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Wednesday 23rd Aug 2017

Early in the Mesozoic period of fantasy baseball (with the advent of Daily Games, we are now in the Cenozoic Phase), Pedro Martinez was the Zeus of all pitchers.

From 1997-2003, Pedro was beyond dominant. Martinez was so much better than the next levels of pitchers that it was like comparing Rickey Henderson to Rich Becker.

As an example, during the middle of that seven-year spread (2000), Martinez, now deservedly a member of the Hall of Fame, went 18-6, 1.74, with 284 strikeouts over 217 innings and an 0.737 WHIP. The Major League average ERA that season was 4.76. (In contrast, this past season--Clayton Kershaw's seventh in the Majors--the Dodger Southpaw was 21-3, 1.77 with 239 punch outs over 193.3 innings, while the MLB average ERA was 3.74.)

During that '97-03 span, owned by Pedro, several strategies specifically designed around obtaining the slender hurler were concocted. My favorite was John Hunt--formerly the USA Today's "fantasy guru"--opening the bidding for Martinez' services at $50, a strategy previously unheard of. When Hunt tried it, his LABR (League of Alternative Baseball Reality) mates were certainly caught off guard, for Hunt got crickets, got Pedro, and if memory serves, got a title.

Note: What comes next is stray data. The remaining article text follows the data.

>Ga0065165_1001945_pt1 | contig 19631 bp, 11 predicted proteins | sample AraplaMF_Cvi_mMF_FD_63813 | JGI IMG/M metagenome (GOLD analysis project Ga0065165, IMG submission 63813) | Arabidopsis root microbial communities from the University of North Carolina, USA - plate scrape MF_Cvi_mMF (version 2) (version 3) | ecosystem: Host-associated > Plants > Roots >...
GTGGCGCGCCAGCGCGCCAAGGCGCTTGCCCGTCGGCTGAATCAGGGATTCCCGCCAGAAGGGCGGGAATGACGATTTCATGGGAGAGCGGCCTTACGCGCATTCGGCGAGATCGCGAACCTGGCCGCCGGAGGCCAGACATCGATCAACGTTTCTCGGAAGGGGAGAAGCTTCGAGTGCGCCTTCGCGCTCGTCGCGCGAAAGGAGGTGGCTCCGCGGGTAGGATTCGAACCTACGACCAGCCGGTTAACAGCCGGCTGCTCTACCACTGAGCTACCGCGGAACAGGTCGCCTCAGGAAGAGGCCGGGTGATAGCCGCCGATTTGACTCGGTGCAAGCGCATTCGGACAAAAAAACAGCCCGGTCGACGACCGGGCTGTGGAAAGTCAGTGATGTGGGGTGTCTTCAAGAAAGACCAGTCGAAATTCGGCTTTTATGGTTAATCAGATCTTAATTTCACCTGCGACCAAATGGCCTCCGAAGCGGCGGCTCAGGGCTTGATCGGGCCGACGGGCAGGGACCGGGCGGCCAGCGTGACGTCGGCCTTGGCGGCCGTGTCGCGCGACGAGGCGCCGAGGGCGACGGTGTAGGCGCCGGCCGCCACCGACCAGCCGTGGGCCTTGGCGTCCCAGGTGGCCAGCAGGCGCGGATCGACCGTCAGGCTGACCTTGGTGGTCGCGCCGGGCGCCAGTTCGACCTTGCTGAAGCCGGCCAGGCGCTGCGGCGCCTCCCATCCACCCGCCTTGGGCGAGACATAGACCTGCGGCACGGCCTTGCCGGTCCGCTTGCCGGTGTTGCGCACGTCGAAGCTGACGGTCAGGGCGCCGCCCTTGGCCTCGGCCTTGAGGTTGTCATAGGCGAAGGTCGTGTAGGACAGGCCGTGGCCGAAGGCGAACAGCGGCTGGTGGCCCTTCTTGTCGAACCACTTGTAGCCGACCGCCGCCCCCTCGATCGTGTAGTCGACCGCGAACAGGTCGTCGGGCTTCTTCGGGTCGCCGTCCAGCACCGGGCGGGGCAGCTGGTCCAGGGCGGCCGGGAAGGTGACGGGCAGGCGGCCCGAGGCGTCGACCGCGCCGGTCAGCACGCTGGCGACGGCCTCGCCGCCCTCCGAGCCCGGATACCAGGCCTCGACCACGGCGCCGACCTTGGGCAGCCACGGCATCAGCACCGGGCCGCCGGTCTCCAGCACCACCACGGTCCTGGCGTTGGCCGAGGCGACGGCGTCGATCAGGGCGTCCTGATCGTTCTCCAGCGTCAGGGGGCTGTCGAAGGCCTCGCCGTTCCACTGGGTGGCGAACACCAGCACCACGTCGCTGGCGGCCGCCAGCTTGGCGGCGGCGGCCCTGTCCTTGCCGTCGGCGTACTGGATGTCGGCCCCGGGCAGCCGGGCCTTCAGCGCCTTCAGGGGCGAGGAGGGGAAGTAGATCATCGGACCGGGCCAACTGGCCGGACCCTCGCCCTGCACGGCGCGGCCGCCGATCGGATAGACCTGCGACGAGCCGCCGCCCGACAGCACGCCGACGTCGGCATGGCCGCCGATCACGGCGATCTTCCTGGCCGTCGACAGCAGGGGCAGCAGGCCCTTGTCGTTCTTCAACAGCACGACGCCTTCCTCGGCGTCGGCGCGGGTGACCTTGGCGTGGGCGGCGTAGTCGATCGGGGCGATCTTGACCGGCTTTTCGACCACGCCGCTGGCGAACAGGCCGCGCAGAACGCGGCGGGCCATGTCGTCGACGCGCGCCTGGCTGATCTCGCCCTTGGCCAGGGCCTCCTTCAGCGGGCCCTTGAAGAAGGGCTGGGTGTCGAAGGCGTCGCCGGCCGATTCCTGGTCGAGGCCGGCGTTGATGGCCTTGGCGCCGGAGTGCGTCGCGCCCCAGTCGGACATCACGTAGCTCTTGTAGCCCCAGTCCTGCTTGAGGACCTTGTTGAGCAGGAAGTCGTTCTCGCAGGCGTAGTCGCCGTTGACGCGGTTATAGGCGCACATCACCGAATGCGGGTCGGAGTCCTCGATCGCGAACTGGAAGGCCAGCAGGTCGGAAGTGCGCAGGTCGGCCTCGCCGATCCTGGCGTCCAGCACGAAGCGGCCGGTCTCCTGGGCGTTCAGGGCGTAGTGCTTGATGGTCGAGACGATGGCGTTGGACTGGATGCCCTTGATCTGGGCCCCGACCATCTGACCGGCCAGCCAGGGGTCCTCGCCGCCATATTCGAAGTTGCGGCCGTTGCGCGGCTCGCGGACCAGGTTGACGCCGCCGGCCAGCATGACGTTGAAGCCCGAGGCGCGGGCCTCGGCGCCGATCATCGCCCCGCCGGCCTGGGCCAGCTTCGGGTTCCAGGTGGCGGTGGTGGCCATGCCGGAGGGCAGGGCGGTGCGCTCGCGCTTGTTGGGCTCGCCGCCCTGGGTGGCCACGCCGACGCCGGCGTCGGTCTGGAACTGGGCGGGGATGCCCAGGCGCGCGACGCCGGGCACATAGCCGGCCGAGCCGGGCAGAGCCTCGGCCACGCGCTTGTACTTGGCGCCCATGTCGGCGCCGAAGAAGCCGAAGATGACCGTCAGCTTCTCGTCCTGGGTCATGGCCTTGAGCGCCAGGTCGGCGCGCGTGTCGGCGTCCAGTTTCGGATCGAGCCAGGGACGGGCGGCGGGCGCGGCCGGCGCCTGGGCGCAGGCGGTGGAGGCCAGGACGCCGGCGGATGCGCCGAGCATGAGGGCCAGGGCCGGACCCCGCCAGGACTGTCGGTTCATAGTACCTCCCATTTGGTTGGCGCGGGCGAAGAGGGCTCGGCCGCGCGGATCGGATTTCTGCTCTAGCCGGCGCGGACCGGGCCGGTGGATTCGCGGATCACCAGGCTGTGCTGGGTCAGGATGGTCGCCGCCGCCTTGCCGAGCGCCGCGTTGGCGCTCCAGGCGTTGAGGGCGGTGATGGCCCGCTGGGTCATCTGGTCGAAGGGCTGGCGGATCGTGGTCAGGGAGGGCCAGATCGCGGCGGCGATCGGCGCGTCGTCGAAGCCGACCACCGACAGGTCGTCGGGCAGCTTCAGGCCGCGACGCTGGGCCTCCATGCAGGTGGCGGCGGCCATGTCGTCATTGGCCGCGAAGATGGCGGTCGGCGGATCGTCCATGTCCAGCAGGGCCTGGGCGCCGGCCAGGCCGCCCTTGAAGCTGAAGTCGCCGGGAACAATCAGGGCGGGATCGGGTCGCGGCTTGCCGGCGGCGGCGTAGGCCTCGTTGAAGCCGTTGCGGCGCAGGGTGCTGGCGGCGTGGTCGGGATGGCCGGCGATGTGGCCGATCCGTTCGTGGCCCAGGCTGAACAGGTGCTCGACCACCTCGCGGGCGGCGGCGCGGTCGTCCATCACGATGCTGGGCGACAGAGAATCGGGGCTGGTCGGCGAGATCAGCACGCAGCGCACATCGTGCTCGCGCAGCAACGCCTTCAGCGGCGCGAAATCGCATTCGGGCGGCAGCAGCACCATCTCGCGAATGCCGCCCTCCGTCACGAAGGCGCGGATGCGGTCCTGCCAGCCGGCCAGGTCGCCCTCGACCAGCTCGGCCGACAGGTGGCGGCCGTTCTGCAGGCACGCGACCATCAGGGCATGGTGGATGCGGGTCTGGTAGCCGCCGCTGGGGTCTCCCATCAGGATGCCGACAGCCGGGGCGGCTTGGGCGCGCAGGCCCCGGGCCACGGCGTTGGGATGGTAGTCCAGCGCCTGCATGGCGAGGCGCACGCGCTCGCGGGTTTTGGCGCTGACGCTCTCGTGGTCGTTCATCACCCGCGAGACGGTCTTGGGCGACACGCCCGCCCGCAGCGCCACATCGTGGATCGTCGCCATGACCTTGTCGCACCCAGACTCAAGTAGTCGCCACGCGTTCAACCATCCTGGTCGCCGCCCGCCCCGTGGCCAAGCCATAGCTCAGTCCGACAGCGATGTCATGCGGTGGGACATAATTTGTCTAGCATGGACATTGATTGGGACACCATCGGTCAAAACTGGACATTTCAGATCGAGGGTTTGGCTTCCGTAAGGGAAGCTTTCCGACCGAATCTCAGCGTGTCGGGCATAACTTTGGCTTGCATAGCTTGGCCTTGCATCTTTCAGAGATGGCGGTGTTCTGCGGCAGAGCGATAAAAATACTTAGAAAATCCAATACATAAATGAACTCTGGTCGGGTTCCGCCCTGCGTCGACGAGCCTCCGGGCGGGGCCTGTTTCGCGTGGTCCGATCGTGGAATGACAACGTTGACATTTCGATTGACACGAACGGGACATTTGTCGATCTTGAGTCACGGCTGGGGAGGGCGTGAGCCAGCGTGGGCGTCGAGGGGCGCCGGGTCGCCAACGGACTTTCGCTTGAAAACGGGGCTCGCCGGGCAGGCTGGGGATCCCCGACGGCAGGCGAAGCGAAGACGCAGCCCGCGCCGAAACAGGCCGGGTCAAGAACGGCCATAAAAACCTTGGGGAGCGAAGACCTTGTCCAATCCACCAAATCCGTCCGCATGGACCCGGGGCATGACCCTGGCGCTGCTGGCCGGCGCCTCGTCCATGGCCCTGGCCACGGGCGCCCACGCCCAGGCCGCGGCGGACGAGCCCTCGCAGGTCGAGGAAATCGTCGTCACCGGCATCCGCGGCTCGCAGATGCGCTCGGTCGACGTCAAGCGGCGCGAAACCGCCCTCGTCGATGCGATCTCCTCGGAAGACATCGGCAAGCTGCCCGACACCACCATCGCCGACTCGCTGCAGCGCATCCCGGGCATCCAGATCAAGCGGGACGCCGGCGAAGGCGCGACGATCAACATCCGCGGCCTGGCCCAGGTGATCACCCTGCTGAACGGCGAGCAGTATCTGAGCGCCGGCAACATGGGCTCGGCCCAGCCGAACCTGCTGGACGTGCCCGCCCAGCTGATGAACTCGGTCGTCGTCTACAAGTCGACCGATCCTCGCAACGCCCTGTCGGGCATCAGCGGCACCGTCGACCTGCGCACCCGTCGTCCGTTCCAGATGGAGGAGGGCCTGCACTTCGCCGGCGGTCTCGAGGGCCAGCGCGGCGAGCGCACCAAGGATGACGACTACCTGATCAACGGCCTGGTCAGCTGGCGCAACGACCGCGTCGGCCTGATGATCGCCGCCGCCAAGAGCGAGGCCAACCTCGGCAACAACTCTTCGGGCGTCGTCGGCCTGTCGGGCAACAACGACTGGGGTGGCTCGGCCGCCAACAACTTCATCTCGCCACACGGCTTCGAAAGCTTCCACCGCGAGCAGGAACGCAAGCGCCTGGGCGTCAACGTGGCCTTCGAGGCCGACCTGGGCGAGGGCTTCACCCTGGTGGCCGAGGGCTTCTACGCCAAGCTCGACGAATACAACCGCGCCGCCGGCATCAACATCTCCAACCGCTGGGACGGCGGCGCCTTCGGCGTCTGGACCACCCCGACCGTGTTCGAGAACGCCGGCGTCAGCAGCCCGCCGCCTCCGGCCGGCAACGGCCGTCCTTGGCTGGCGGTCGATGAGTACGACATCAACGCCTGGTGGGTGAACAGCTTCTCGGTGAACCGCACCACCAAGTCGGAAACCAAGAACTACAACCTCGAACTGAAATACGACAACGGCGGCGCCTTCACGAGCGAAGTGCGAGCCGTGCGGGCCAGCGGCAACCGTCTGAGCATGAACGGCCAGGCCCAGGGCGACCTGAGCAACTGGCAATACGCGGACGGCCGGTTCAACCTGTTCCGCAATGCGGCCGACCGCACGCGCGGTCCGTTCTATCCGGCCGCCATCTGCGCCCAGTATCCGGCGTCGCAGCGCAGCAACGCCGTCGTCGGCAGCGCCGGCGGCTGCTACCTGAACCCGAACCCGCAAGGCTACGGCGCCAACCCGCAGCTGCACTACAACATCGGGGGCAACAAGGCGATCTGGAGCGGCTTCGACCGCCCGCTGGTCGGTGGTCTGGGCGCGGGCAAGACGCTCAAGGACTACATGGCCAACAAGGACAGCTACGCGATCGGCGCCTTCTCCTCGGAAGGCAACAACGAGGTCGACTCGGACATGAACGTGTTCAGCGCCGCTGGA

Well, as we can see from the numbers above, pitching overall is now more than a run improved from 2000 (4.76 to 3.74), so though Kershaw is much better than the bulk of his counterparts, the gap is not as much as it was between Pedro and his respective colleagues.

However, the reality is both hurler's first seven Big League seasons, the numbers of Martinez and Kershaw are remarkably close, as you can see below:

Player W L PCT ERA IP H SHO IP H BB K WHIP
Martinez 107 49 0.686 2.84 247 181 11 1351.3 1044 409 1526 1.080
Kershaw 98 49 0.667 2.48 211 209 9 1378.3 1035 424 1445 1.059

Going into the 2015 season, Kershaw, 27, is one year younger than Pedro was going into his eighth season of play, and all these thoughts and comparisons made me wonder just how much of an impact building a team around the Dodger's lefty would pose? Could there be the same impact in 2015 as there was with Martinez in 1998?

I think this could be both fun and interesting to track, so, much like I did the Pedro Report in 1999, during which we tracked the impact/cost of Mr. Martinez on his team and roster, we will look at Kershaw's impact on his leagues--ostensibly 15-team draft, mixed auction, and NL-only auction, and perhaps a couple of other formats where we can get some stats--in the coming year.

I am anticipating one piece on this just prior to the draft, one during the All-Star break, once going into September call-ups, and then one final entry to wrap up the season (though note some of these articles might appear under "Bed Goes Up, Bed Goes Down" once the season starts).

When I solicit data, I hope you will be kind enough to share your parameters as a Kershaw owner.

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